, posted by Kevin Jackson

Molina, Arminus, Plaifere, Goad, and Wesley On Human Free-will, Divine Omniscience, and Middle Knowledge

From the Wesleyan Theological Journal
Barry E. Bryant

Upon first glance the title of this paper contains a strange mix of individuals, one or two of whom are perhaps more obscure than the others. What each has in common with the others is a vested interest in the issue of free-will. What they also have in common is the realization that arising from the doctrine of free-will is the paradox of omniscience.

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Andrew Telford, “Foreknowledge”

, posted by SEA

Preface It is dangerous for God to give high truth to highly educated people. There is a danger that in the furtherance of that truth it becomes mixed with an alloy of human wisdom. It…

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Review of Edwards’ Arguments Against LFW

, posted by Godismyjudge

This article defines Libertarian Free Will (LFW) and then reviews Jonathan Edwards’ arguments against LFW based both on causation and divine foreknowledge. DEFINITION OF LIBERTARIAN FREE WILL LFW is the idea that man is able…

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John Wesley, “On Predestination”

, posted by SEA

A sermon by John Wesley taken from http://new.gbgm-umc.org/umhistory/wesley/sermons/58/ On Predestination By John Wesley Sermon 58 (text from the 1872 edition – Thomas Jackson, editor) ——————————————————————————– Whom he did foreknow, he also did predestinate to be…

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A Very Brief Excursion on Election

, posted by

Arminius, at times, equated election with predestination, as many Calvinists do as well. For these people, the matter of one’s eternal destination is wrapped up in the word, “predestination.” Today, however, theologians have properly distinguished…

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Why Divine Foreknowledge Does Not Determine the Future

, posted by arminianbaptist

by
James M. Leonard
arminianbaptist.blogspot.com

Robert E. Picirilli, in his excellent work Grace, Faith, and Free Will, broaches the subject of Divine Foreknowledge of future events. (See his JETS article here: http://evangelicalarminians.org/files/Picirilli.%20Foreknowledge,%20Freedom,%20and%20the%20Future_0.pdf )

He’s very clear on the subject, and convincing. He draws from Arminius himself and from Richard Watson, although he admits that the 19th century theologian’s style is belabored. I’m not sure what is original either to Dr. Picirilli or to his sources.

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Eric Landstrom, Is God’s Knowledge the Cause of All Things?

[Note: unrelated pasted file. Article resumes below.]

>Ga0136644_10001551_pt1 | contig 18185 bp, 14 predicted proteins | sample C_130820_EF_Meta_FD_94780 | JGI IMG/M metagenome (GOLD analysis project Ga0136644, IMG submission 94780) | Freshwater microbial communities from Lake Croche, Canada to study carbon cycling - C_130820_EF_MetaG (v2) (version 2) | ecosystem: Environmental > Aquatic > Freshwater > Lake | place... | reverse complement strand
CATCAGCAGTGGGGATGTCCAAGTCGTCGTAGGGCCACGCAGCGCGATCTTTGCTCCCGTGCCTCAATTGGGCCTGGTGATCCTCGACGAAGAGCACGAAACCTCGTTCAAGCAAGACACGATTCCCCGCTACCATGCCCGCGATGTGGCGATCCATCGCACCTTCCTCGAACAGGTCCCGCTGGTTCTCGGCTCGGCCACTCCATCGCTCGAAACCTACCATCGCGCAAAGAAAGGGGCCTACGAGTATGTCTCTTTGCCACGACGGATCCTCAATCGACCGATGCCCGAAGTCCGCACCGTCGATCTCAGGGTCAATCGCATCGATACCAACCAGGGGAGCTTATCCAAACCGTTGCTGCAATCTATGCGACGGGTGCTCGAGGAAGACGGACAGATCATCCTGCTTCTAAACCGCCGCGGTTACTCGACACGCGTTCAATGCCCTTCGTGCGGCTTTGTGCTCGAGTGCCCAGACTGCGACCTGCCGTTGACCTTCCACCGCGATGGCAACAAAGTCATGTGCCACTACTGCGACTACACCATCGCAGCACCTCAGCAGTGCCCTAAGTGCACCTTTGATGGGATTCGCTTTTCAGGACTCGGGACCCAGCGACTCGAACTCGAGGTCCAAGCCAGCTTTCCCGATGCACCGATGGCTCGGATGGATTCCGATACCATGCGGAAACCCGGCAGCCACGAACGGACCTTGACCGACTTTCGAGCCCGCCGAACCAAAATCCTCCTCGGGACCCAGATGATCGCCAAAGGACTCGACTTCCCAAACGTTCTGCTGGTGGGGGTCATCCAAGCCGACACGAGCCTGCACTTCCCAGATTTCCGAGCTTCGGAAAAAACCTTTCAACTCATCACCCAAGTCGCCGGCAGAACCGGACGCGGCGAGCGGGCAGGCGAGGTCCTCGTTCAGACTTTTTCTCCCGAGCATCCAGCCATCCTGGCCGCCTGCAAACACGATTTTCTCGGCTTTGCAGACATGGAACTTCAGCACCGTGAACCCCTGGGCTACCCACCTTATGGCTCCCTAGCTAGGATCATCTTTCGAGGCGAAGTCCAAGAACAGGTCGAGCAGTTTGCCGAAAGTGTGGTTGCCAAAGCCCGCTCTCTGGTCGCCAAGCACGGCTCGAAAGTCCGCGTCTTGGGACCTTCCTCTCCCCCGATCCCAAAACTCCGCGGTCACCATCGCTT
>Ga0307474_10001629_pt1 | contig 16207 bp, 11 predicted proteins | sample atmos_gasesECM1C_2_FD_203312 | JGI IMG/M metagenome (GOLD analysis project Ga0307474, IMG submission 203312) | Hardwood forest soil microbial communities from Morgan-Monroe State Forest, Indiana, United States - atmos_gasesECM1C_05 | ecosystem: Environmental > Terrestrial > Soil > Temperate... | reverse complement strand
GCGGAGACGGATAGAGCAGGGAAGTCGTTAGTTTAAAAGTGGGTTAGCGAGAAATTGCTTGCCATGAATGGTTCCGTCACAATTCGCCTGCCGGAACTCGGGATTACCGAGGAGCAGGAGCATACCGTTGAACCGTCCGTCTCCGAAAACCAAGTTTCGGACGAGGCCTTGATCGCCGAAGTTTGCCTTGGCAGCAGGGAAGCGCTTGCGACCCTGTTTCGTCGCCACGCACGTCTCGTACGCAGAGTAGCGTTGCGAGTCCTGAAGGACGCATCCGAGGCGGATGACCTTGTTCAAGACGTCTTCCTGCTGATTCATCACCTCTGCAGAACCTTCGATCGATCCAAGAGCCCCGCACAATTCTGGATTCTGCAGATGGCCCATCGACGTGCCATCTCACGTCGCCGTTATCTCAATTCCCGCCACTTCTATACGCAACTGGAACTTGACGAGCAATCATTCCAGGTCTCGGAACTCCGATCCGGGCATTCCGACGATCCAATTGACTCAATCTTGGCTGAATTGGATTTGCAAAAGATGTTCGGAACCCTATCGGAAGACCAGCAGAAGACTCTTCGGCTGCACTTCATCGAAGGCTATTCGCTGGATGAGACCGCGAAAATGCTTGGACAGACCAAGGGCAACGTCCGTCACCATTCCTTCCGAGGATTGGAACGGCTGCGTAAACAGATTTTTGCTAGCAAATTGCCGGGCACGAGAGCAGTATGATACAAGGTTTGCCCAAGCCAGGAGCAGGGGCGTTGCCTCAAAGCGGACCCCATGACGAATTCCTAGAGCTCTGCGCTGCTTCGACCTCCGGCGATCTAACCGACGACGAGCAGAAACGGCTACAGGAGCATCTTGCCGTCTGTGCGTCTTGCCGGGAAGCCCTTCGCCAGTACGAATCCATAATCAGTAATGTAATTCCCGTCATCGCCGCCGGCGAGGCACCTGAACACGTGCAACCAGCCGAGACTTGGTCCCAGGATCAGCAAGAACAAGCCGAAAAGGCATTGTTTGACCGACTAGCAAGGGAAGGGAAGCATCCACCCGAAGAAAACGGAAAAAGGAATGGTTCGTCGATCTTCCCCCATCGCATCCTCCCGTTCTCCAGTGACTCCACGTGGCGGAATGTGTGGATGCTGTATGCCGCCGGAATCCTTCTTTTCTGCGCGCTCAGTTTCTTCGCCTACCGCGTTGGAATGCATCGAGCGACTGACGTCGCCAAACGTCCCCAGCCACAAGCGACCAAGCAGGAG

, posted by Eric Landstrom

There is a common argument that says God’s knowledge causes all things. It goes like this: If God foreknows that something (x) is going to occur, then something else (non-x) cannot occur. If something (x) does not occur, then God’s knowledge was false. Curiously since they make strange bedfellows, this argument is used by theological determinists like Calvinists as well as those holding to process theology and Openness against orthodox Roman Catholics, Eastern Orthodox and orthodox non-Calvinist Protestants. The argument is used by theological determinists to show that God must determine all things before they come to pass and alternatively, by those who hold that God cannot know the future for free will to be actual and not mere rhetorical sophistry.

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Why Divine Foreknowledge Does Not Determine the Future

, posted by arminianbaptist

Robert E. Picirilli, in his excellent work Grace, Faith, and Free Will, broaches the subject of Divine Foreknowledge of future events.

He’s very clear on the subject, and convincing. He draws from Arminius himself and from Richard Watson, although he admits that the 19th century theologian’s style is belabored. I’m not sure what is original either to Dr. Picirilli or to his sources.

In particular, Dr. Picirilli cites the simple illustration that we ourselves know with certainty specific events which occurred yesterday, but that none of us would claim that our present knowledge of yesterday’s events caused those things to happen or that such knowledge limited our choices when we were faced with them. In the same way, God’s knowledge of the future doesn’t cause events to happen or limit the human’s freedom to choose to do one thing or another.